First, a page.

Oil, oil everywhere, but not a drop to sell. Until now, that is. After a 40 year embargo, American politicians look set to relax the ban on exporting crude from the US.
The global market is hardly in need of any more oil – Brent Crude is still down at around $37 after falling off a cliff over the last 18 months. But that’s precisely why America’s producers are in need of a lifeline. Their output has soared in the past couple of years after decades of decline, partly thanks to the rise of shale oil. But fracking is an expensive process that has run into trouble thanks to the price slump.
Relaxing the ban has been a long-time aim of the Republicans but has been opposed by the White House in the past. It seems the Democrats have been persuaded to compromise in return for increases in funding for renewable energy projects. That contrasts with recent changes in energy policy back in Blighty, where the government has just slashed funding for solar power by 65%.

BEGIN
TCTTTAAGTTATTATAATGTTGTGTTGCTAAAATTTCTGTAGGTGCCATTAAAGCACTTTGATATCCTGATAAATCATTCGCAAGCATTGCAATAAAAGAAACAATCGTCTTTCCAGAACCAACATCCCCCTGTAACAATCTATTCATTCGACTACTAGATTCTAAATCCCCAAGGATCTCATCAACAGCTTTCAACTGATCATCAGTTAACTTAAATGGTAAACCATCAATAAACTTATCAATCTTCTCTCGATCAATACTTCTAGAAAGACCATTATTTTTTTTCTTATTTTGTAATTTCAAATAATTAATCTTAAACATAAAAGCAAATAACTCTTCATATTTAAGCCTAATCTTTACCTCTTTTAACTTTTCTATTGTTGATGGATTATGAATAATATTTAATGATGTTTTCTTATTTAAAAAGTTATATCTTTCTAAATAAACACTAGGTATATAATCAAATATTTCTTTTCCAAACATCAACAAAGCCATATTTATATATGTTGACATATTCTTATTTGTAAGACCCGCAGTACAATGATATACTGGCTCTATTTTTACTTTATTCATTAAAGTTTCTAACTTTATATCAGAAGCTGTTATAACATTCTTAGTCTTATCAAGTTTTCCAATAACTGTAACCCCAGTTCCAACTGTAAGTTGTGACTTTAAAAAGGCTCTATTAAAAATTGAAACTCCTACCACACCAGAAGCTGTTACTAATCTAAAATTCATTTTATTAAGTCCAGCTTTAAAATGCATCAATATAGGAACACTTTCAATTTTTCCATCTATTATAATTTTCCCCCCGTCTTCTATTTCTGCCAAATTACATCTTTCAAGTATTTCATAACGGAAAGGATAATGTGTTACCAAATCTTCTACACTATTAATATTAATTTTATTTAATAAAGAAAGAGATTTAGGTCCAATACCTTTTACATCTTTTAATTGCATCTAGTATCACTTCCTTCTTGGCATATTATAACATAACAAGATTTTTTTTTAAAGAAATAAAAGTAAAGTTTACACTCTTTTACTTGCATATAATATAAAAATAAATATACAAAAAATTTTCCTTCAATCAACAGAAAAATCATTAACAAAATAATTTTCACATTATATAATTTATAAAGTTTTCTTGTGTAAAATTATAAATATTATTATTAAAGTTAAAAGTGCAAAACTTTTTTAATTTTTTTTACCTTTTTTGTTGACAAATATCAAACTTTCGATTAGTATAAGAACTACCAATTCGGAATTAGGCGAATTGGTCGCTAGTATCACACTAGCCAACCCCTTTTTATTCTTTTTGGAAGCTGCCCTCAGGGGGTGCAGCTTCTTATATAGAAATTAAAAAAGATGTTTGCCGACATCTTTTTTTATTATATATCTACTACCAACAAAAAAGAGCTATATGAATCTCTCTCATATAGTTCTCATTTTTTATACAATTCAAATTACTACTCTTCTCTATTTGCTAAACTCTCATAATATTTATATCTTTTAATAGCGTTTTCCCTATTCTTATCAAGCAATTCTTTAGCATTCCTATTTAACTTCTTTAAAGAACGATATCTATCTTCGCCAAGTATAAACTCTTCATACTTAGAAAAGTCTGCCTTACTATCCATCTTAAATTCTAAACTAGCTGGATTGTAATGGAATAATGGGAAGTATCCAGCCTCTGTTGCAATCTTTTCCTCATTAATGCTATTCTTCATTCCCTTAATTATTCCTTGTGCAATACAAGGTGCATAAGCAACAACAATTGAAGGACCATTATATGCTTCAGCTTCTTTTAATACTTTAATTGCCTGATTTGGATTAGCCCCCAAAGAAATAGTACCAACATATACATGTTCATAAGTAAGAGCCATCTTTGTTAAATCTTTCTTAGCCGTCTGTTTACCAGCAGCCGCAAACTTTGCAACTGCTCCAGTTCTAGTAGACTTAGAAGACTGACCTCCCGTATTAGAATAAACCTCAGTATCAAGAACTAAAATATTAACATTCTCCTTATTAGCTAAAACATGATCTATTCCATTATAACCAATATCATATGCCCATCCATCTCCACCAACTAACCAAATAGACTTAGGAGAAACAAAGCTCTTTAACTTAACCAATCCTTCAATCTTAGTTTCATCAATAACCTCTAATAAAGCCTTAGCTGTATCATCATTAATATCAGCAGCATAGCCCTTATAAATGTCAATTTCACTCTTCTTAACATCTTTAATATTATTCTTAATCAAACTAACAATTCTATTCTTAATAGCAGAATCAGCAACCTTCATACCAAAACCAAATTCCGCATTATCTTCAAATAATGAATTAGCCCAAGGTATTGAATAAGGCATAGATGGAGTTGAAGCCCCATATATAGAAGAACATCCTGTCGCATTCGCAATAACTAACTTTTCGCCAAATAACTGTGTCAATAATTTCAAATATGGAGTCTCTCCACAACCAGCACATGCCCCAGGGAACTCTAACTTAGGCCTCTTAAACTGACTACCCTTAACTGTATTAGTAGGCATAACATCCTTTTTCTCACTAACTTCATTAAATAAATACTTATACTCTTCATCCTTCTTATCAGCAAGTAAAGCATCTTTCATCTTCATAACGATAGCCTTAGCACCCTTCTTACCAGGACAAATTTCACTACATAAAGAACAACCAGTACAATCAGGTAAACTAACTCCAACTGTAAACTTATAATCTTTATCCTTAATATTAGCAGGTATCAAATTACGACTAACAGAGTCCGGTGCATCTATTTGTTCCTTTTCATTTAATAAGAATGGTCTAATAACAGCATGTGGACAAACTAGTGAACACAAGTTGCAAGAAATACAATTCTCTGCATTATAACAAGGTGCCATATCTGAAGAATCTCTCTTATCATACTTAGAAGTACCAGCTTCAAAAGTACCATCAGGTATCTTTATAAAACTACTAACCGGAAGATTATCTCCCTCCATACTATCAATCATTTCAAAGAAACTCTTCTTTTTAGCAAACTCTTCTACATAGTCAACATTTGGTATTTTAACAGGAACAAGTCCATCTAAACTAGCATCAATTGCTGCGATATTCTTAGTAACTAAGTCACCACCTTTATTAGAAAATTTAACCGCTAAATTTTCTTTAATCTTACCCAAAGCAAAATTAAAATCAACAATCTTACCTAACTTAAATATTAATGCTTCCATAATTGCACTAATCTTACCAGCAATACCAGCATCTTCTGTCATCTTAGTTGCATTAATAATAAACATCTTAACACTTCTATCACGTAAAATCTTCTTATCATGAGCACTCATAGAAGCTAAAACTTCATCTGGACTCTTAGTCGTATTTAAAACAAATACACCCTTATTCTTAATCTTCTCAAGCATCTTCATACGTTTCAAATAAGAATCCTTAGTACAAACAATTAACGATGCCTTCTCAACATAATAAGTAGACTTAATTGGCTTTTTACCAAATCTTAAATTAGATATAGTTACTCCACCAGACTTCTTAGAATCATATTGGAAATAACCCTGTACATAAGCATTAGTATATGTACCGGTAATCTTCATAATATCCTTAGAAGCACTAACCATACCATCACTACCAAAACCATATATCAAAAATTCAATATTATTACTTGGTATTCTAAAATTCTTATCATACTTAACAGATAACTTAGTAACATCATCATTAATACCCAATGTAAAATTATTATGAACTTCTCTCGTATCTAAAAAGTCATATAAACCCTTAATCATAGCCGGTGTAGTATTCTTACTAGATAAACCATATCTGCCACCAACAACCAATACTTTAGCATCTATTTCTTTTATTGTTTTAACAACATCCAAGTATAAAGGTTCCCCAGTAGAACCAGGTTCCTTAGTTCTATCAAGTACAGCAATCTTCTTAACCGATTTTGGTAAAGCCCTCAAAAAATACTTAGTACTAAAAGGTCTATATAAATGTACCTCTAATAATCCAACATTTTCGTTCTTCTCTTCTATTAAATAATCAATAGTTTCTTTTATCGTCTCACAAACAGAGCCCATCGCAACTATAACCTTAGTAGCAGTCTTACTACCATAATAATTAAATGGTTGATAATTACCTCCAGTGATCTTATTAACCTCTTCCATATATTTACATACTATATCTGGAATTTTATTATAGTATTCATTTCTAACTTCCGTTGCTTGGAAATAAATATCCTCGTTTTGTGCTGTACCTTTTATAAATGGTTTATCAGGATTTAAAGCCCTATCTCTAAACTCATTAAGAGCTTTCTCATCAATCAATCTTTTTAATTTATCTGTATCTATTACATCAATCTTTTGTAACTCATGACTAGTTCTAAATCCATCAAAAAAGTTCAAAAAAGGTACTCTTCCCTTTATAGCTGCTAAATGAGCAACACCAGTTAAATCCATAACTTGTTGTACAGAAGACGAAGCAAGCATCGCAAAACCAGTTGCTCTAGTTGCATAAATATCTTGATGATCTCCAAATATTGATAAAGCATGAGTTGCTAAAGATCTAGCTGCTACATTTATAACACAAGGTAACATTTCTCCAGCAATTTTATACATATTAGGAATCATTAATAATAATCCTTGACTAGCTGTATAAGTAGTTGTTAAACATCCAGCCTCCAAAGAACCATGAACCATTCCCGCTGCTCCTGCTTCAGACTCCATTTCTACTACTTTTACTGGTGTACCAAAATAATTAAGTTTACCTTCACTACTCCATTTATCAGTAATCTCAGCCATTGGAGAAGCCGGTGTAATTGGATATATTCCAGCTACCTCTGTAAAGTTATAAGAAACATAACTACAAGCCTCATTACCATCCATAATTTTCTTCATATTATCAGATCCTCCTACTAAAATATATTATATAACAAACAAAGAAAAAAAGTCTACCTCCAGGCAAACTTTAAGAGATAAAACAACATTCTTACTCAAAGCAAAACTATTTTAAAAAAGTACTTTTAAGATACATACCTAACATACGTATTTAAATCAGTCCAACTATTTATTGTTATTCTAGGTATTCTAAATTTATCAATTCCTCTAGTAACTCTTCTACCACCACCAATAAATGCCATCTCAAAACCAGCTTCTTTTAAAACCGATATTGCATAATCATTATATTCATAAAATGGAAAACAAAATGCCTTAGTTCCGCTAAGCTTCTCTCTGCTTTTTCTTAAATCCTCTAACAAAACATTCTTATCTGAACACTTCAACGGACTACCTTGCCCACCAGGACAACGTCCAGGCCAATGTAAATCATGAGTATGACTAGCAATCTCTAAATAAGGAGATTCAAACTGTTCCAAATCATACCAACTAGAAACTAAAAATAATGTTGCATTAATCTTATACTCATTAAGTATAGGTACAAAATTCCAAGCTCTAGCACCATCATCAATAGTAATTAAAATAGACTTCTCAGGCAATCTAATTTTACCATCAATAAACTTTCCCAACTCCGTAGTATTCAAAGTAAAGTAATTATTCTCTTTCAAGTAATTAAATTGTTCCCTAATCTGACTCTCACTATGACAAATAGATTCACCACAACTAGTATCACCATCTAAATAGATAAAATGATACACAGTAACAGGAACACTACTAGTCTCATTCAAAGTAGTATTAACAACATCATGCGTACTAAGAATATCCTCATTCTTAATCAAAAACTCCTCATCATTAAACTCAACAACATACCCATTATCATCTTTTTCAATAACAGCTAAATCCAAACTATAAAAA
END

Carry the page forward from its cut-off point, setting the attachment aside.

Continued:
Getting access to international markets might seem like a no-brainer for Texas’s oil barons but not everyone is sold on the idea. There are concerns that the cost of fuel within the US could rise sharply if and when global prices start to grow again. The CRUDE Coalition, a lobby group that represents some of the country’s oil refiners, argues that the export ban is important for the country’s energy security.
The changing nature of the US oil market begs the question of how fracking could affect the UK’s energy industry. Britain’s total oil output has been in decline for some years and the country has been slower to adopt fracking amid fears about its impact on the environment and rural lifestyles.
Though Britain exports a lot of oil ‘products’, it has been net importer of crude since 2005 and of petroleum since 2013, but fracking could change all that. The Government sought to hasten its rise in August, announcing plans to force local councils to approve oil and gas planning applications more quickly.
Environmental concerns aside, the short-term economic argument is pretty compelling. An EY report (funded by the oil and gas industry, admittedly, claimed fracking could create 64,000 new jobs and attract £33bn of investment by 2032. But Britain’s long-term energy security depends on much more than shale, which is ultimately just as finite as other fossil fuels.